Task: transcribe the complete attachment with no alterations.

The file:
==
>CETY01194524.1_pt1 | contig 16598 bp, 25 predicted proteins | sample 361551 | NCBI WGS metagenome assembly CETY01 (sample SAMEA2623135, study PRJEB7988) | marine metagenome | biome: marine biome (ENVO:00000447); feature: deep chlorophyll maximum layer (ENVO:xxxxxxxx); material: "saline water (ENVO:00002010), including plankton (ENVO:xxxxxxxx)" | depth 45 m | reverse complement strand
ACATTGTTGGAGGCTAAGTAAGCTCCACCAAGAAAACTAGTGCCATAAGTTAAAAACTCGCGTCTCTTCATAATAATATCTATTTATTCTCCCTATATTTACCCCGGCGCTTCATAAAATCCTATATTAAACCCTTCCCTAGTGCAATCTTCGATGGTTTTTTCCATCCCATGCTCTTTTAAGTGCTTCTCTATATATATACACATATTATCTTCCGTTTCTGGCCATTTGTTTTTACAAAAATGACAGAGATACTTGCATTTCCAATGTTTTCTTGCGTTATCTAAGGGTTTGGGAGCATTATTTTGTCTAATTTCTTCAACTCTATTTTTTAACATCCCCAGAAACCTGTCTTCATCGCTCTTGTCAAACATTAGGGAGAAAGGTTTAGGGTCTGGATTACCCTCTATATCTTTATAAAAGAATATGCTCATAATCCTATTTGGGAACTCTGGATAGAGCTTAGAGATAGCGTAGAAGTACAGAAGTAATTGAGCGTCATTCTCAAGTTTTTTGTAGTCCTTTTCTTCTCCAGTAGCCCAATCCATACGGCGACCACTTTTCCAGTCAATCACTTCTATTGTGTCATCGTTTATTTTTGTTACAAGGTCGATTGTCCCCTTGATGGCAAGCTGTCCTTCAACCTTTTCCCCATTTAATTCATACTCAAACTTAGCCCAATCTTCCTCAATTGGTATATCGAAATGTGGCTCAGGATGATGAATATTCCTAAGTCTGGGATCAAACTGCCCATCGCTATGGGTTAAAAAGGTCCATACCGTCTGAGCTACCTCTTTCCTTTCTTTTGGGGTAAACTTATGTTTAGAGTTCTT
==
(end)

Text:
>CETY01194524.1_pt1 | contig 16598 bp, 25 predicted proteins | sample 361551 | NCBI WGS metagenome assembly CETY01 (sample SAMEA2623135, study PRJEB7988) | marine metagenome | biome: marine biome (ENVO:00000447); feature: deep chlorophyll maximum layer (ENVO:xxxxxxxx); material: "saline water (ENVO:00002010), including plankton (ENVO:xxxxxxxx)" | depth 45 m | reverse complement strand
ACATTGTTGGAGGCTAAGTAAGCTCCACCAAGAAAACTAGTGCCATAAGTTAAAAACTCGCGTCTCTTCATAATAATATCTATTTATTCTCCCTATATTTACCCCGGCGCTTCATAAAATCCTATATTAAACCCTTCCCTAGTGCAATCTTCGATGGTTTTTTCCATCCCATGCTCTTTTAAGTGCTTCTCTATATATATACACATATTATCTTCCGTTTCTGGCCATTTGTTTTTACAAAAATGACAGAGATACTTGCATTTCCAATGTTTTCTTGCGTTATCTAAGGGTTTGGGAGCATTATTTTGTCTAATTTCTTCAACTCTATTTTTTAACATCCCCAGAAACCTGTCTTCATCGCTCTTGTCAAACATTAGGGAGAAAGGTTTAGGGTCTGGATTACCCTCTATATCTTTATAAAAGAATATGCTCATAATCCTATTTGGGAACTCTGGATAGAGCTTAGAGATAGCGTAGAAGTACAGAAGTAATTGAGCGTCATTCTCAAGTTTTTTGTAGTCCTTTTCTTCTCCAGTAGCCCAATCCATACGGCGACCACTTTTCCAGTCAATCACTTCTATTGTGTCATCGTTTATTTTTGTTACAAGGTCGATTGTCCCCTTGATGGCAAGCTGTCCTTCAACCTTTTCCCCATTTAATTCATACTCAAACTTAGCCCAATCTTCCTCAATTGGTATATCGAAATGTGGCTCAGGATGATGAATATTCCTAAGTCTGGGATCAAACTGCCCATCGCTATGGGTTAAAAAGGTCCATACCGTCTGAGCTACCTCTTTCCTTTCTTTTGGGGTAAACTTATGTTTAGAGTTCTT